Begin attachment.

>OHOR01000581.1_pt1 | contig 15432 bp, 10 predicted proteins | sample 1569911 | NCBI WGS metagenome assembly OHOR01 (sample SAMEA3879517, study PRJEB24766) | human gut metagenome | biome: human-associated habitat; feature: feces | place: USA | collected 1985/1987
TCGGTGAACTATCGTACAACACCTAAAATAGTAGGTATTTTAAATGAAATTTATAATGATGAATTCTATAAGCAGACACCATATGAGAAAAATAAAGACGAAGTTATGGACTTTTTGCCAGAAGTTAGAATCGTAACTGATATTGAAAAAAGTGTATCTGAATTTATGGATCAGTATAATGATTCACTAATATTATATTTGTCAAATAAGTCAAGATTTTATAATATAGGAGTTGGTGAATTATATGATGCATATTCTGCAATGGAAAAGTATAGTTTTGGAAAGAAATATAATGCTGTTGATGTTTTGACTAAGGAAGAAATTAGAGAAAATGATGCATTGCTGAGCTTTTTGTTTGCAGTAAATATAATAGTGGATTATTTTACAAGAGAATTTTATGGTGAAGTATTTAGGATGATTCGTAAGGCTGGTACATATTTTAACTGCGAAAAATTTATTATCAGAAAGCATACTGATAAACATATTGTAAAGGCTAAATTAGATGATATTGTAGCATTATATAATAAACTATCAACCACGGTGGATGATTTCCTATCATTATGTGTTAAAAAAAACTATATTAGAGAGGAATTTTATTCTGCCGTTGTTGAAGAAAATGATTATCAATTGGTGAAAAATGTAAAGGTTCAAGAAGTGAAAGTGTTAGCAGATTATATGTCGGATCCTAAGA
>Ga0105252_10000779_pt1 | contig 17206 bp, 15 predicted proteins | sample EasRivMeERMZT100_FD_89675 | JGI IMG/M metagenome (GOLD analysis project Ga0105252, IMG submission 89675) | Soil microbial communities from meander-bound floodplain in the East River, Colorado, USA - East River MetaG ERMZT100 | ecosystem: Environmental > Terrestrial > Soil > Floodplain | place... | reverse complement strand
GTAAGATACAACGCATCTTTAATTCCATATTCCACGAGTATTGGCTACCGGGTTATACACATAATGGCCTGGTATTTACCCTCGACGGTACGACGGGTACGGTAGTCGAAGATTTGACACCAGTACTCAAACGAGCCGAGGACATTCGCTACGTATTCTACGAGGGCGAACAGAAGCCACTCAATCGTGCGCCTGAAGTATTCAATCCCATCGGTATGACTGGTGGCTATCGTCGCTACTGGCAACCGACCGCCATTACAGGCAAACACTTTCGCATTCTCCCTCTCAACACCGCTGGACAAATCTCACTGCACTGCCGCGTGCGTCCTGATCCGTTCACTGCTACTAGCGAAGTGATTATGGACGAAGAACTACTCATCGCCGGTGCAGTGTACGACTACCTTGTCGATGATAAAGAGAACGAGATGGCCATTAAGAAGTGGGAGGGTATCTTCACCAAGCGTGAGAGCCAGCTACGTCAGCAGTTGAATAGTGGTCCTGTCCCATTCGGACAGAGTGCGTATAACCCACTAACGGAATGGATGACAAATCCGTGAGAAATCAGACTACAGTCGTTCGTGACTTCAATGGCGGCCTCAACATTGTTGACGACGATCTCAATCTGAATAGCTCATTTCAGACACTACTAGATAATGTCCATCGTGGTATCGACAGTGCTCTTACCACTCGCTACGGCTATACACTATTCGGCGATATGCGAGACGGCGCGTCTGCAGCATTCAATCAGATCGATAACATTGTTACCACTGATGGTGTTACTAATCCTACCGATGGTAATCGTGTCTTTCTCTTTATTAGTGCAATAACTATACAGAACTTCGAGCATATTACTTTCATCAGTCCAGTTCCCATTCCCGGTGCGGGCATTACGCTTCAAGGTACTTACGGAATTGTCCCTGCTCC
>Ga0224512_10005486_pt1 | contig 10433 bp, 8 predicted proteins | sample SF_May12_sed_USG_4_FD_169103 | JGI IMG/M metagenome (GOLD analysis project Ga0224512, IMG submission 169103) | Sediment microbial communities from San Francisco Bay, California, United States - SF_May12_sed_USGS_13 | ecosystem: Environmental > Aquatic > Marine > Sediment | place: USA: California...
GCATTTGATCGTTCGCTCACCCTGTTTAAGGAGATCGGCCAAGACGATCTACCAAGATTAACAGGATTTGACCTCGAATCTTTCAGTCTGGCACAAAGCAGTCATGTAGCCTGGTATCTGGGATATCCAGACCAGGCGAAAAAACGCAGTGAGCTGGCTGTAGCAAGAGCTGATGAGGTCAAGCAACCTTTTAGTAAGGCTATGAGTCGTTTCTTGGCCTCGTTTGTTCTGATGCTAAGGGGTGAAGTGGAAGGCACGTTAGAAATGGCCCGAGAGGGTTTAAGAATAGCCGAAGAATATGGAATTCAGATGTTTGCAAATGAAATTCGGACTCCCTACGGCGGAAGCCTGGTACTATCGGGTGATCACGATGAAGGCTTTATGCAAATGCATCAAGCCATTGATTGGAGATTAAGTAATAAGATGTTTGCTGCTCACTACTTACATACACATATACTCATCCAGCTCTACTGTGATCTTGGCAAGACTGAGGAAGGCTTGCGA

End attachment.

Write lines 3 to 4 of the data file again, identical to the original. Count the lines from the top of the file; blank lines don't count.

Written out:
>Ga0105252_10000779_pt1 | contig 17206 bp, 15 predicted proteins | sample EasRivMeERMZT100_FD_89675 | JGI IMG/M metagenome (GOLD analysis project Ga0105252, IMG submission 89675) | Soil microbial communities from meander-bound floodplain in the East River, Colorado, USA - East River MetaG ERMZT100 | ecosystem: Environmental > Terrestrial > Soil > Floodplain | place... | reverse complement strand
GTAAGATACAACGCATCTTTAATTCCATATTCCACGAGTATTGGCTACCGGGTTATACACATAATGGCCTGGTATTTACCCTCGACGGTACGACGGGTACGGTAGTCGAAGATTTGACACCAGTACTCAAACGAGCCGAGGACATTCGCTACGTATTCTACGAGGGCGAACAGAAGCCACTCAATCGTGCGCCTGAAGTATTCAATCCCATCGGTATGACTGGTGGCTATCGTCGCTACTGGCAACCGACCGCCATTACAGGCAAACACTTTCGCATTCTCCCTCTCAACACCGCTGGACAAATCTCACTGCACTGCCGCGTGCGTCCTGATCCGTTCACTGCTACTAGCGAAGTGATTATGGACGAAGAACTACTCATCGCCGGTGCAGTGTACGACTACCTTGTCGATGATAAAGAGAACGAGATGGCCATTAAGAAGTGGGAGGGTATCTTCACCAAGCGTGAGAGCCAGCTACGTCAGCAGTTGAATAGTGGTCCTGTCCCATTCGGACAGAGTGCGTATAACCCACTAACGGAATGGATGACAAATCCGTGAGAAATCAGACTACAGTCGTTCGTGACTTCAATGGCGGCCTCAACATTGTTGACGACGATCTCAATCTGAATAGCTCATTTCAGACACTACTAGATAATGTCCATCGTGGTATCGACAGTGCTCTTACCACTCGCTACGGCTATACACTATTCGGCGATATGCGAGACGGCGCGTCTGCAGCATTCAATCAGATCGATAACATTGTTACCACTGATGGTGTTACTAATCCTACCGATGGTAATCGTGTCTTTCTCTTTATTAGTGCAATAACTATACAGAACTTCGAGCATATTACTTTCATCAGTCCAGTTCCCATTCCCGGTGCGGGCATTACGCTTCAAGGTACTTACGGAATTGTCCCTGCTCC